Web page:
Looking back on my year, I posted largely about my writing process. Some years I post little about this, but for some reason I intellectualized a lot of it this year. For me it’s a perpetual struggle to get closer and closer to the heart of longing. For years all I knew was that I wanted to find it, but I had no idea how to go about it. This year I started to learn the secret: you just listen. It’s that simple. You put your pen over the paper or your keys over the keyboard, and you listen to your own heart. I mean that quite literally. There are some images that make the heart beat faster and that make your skin tingle, and those are the ones you’ve got to write.

See, I’m doing it again–writing about my process!

Because at the other end of the thing, at the consumption stage of my relationship to media, I’ve been wondering more and more what it’s about. I remain convinced that narrative fiction is, like gravity, the weakest of the many forces that act upon a life. People are more influenced by what they ate for dinner or by the fit of their shoes than they are by books. And even when it comes to ideas, most peoples’ ideas, including mine, are largely the same as what their peers believe.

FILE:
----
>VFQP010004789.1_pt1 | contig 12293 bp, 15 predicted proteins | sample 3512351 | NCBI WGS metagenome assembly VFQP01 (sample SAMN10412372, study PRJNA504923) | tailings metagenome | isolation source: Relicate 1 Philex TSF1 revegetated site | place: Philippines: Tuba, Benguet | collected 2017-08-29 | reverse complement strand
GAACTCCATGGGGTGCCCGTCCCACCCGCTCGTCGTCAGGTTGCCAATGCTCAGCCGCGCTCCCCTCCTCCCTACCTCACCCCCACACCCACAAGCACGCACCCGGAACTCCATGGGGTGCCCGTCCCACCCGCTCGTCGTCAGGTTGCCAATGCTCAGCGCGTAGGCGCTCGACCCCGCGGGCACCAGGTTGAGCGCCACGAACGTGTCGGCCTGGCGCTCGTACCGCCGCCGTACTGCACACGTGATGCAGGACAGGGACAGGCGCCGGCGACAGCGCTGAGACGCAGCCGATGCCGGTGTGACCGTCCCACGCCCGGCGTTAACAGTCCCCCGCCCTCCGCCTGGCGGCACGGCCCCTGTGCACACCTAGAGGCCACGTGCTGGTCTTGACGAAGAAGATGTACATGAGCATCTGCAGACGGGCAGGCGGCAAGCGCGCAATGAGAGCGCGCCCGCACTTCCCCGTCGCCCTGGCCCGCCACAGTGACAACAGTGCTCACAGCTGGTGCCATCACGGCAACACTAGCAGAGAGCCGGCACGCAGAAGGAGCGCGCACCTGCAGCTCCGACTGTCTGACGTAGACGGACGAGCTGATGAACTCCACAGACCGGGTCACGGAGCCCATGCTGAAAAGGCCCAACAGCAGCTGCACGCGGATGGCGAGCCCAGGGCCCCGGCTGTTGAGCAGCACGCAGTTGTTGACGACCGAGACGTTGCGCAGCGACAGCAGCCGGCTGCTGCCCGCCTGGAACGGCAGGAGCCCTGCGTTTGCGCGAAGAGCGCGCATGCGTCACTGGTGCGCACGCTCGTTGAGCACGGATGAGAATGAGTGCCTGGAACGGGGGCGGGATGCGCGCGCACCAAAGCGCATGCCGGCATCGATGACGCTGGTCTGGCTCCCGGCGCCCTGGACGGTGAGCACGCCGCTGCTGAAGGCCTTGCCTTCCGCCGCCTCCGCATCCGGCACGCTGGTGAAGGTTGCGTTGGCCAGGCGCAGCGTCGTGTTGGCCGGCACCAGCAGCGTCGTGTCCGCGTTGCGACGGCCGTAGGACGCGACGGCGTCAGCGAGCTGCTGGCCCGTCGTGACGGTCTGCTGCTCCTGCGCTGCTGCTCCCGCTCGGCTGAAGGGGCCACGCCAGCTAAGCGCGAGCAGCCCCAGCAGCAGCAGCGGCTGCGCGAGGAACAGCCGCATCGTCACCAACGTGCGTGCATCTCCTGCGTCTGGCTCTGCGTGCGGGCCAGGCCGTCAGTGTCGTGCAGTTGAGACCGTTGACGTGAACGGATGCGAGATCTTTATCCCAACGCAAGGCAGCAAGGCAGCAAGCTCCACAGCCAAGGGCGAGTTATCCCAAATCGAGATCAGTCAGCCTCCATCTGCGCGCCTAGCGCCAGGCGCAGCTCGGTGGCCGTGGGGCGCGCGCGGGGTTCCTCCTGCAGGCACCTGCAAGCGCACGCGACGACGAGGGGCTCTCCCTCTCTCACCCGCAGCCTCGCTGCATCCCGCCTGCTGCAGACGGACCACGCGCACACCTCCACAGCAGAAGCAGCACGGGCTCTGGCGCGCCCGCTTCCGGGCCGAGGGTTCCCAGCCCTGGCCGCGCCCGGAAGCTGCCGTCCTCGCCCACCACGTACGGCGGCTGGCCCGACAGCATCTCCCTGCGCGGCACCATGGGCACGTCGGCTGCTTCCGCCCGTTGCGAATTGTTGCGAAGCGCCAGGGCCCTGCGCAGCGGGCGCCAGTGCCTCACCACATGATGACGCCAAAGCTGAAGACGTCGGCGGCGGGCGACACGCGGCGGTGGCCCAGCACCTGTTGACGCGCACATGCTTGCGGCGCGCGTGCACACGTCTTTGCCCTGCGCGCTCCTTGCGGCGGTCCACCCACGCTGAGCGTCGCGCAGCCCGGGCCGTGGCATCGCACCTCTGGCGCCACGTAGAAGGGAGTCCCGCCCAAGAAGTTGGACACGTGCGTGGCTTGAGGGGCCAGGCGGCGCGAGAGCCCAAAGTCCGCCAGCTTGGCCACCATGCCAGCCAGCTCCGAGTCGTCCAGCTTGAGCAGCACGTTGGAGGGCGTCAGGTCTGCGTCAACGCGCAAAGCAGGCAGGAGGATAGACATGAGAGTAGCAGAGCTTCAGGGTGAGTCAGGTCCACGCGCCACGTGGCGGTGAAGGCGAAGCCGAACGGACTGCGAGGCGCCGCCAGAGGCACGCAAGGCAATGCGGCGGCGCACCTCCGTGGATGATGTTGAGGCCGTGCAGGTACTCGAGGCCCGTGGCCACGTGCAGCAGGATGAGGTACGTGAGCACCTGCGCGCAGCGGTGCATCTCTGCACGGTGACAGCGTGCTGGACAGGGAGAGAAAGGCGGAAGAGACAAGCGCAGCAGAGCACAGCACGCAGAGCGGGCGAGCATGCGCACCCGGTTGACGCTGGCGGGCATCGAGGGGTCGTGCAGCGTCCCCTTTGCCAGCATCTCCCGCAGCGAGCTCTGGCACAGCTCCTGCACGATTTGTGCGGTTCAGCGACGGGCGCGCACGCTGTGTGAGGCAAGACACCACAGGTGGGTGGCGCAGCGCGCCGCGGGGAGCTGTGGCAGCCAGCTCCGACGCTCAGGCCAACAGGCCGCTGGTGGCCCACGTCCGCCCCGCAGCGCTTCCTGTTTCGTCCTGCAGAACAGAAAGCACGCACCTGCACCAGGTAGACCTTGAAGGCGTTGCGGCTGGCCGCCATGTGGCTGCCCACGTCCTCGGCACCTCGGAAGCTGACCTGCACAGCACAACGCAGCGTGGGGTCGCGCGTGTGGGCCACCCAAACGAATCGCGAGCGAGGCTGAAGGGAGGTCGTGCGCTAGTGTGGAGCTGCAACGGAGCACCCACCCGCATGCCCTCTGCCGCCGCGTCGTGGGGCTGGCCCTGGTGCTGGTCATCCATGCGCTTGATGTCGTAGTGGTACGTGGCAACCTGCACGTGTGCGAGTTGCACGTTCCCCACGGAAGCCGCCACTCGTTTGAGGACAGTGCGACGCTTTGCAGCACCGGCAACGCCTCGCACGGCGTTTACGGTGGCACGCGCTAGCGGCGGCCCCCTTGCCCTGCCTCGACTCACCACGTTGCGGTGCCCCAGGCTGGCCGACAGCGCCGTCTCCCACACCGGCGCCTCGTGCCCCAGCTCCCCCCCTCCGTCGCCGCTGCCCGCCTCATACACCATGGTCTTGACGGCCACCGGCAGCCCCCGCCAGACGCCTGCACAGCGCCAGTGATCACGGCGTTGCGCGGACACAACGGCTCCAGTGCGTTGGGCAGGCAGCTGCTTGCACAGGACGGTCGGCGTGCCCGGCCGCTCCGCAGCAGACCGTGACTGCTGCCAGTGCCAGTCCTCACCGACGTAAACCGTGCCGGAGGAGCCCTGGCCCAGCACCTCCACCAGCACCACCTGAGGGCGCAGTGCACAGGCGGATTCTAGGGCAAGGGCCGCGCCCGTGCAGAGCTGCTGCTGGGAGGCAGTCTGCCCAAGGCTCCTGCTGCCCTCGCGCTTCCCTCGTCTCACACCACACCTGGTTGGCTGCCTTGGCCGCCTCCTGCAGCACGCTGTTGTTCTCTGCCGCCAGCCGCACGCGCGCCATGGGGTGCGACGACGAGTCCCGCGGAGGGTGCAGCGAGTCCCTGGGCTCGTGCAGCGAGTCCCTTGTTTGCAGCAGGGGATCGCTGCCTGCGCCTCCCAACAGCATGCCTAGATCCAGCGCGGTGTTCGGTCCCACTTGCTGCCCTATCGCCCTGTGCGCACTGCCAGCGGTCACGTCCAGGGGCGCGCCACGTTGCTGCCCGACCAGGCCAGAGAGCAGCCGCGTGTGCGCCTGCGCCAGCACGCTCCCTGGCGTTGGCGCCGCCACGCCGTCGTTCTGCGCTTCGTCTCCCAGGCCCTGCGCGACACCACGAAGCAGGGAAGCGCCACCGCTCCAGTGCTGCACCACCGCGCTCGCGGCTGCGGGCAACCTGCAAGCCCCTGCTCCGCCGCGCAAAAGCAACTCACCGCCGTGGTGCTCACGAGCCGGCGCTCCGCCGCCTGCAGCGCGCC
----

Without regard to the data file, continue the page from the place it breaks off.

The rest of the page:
More than that, fiction (but not just fiction, I’m talking about all art) is a shadow-play. It’s not real. I’ve spent my adult life waiting for the book that’ll truly transport me, and I’ve found them to be very rare. More and more, I feel that the best I can hope for is a book that’ll become my friend. I remain myself and the book remains itself, but it’s a true pleasure to sit down and listen to the book tell me something interesting.

Kids experience a more passionate connection to fiction. I know this. But even as a kid, I don’t think I was defined by what I read. When I hear the way people on Twitter talk about, say, Star Wars or something else from their childhood, I can’t relate at all.

But it’s still fun to write. I mean some people spend their lives writing marketing copy. Compared to that, writing fiction is pretty meaningful.